"Ignis Fatuus" is a bit of a dark, Ligottian fairy tale, told through the eyes of an aging, book-loving curmudgeon who feels most at home in the ancient Irish cemetery near his home, far from the howling neighborhood children and mechanized society that he increasingly shuns in favor of the solitude of the buried dead. It was a blast to co-write, and is based off of Scott's fantastic original idea. I grabbed his coattails and hung on tight, riding just long enough to throw in some bloated prose and a smear of unnecessary adjectives. Even with all that going against it, the finished story made it over the wall. And who says envelops full of large bills can't solve all the world's problems?
I wasn't really sure how a collaboration would play out initially, as fiction writing is such a personal undertaking, where styles are so varied and rhythms unique. As a screenwriter in a former life, I occasionally collaborated with other writers on screenplays, as a script is such a purposely stripped down blueprint as far as stylistic flourish and ownership of language. Screenwriting is meant to be somewhat cookie cutter for all of us schmucks who hadn't yet established a "brand" and earned the right (aka "been allowed") to put a personalized stamp onto a cinematic written work.
But prose is different, as prose is one's own. Unique voice is encouraged, and almost unavoidable (unless imitation is actively sought). The internal is externalized onto the page. As such, one never knows how two different people will meld their voices into a duet. And while I think Scott is a dynamite writer, I never really got the impression that we were similar stylistically. But a funny thing happens when two are of one mind, and share a devotion for the same inspirations. Throughout the process, literary alchemy took place, and in the end, an organic synthesis was achieved. This resulted in "Ignis Fatuus" emerging whole and seamless, in that not even I can tell which parts are his, and which mine. That's a good collaboration. I enjoyed the hell out of it and am quite proud of the results.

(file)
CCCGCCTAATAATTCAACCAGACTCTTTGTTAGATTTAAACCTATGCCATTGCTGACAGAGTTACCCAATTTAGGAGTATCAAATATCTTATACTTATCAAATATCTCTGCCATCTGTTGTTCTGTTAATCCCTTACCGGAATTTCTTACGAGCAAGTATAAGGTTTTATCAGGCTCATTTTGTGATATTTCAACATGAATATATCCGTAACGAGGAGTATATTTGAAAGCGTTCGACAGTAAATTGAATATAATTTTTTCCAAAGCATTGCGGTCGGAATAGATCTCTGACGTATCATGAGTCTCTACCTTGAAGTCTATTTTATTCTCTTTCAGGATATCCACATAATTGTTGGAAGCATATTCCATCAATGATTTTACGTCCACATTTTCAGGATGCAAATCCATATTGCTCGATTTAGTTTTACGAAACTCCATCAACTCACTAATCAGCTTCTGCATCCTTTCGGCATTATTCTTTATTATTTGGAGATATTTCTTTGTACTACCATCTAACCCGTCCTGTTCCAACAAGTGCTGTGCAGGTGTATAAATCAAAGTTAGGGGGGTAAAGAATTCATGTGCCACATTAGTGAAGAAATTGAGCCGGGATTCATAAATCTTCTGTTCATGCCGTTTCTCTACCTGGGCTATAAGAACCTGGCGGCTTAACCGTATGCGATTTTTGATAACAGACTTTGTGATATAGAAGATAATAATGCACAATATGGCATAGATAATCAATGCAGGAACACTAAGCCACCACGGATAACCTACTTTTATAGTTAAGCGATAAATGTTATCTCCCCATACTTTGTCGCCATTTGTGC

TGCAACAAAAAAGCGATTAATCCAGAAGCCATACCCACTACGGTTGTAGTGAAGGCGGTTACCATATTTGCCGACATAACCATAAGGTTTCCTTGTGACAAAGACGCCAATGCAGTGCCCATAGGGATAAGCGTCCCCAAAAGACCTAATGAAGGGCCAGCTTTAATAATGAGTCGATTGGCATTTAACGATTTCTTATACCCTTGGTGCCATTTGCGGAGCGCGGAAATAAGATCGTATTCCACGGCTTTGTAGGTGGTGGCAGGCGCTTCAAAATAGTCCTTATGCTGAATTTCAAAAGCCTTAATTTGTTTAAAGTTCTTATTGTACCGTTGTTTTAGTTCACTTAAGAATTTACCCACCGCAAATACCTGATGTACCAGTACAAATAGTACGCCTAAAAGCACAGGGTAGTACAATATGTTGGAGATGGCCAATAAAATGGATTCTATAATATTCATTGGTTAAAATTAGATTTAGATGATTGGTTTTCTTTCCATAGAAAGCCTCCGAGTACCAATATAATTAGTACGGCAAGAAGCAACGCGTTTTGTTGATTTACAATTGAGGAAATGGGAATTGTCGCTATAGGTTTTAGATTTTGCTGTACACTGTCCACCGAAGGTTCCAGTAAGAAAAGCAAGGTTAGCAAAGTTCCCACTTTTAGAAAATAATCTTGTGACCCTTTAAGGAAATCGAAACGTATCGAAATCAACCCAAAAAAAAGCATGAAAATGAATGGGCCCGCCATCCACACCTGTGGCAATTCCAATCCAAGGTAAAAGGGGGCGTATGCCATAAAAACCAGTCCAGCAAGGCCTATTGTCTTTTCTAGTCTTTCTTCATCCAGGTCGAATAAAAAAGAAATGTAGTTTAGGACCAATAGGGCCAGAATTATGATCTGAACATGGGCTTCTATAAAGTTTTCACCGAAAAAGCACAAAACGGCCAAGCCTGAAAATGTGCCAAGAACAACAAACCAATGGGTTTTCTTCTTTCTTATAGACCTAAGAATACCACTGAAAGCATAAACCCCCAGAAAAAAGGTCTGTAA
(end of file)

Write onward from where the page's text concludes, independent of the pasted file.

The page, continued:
While not much has been leaked into the ether as of yet about this project (as it's still quite early), this is the most recent announcement with details from Lois' blog:
In no particular order, these are the contributors to DARK FUSIONS: WHERE MONSTERS LURK.
Robert M. Price
James Alan Gardner
Scott David Aniolowski & T.E. Grau
We have a great lineup and some terrific stories in this anthology.
Abundant thanks to Weird Fiction Master ST Joshi and Fantastic Publisher Pete Crowther!
There are many eminent names on that list - some with whom I've shared anthology space in the past, and others that I have haven't yet had the honor. I'm once again humbled to be included in the company of such talented colleagues. All authors will autograph tip sheets for the deluxe edition of Dark Fusions, which is damn exciting, and should edge this antho into "must have" territory upon release.
As for my "Ignis Fatuus" writing partner and I, it's my sincere wish to continue collaborating with Scott in the future on additional stories, as we have a few other ideas under construction in the pipeline, and will release them into the wild as time, schedule, and opportunity allow. It's always a joy to work with someone so inspired and talented, and I look forward with great anticipation to our next journey into the Weird places of this world, and others.
When not kicking ass, taking names, and guiding my first collection into bookstores, Scott David Aniolowski whispers from his beloved House of Secrets.
Finally, huge thanks to Lois for publishing our story in her fantastic anthology. Purchase her extremely well-timed Hunger Games Companion here, and the rest of her TWENTY-EIGHT (yes, 28) books right about here.
Keep your eye out (like, literally right out of your pulpy gourd) for Dark Fusions: Where Monsters Lurk at the end of this rapidly unspooling year. In the meantime, PS Publishing is putting out wicked gold every week, so sign up for their updates at their visually stimulating website, pick up a few of their monstrous tomes, then lock your doors.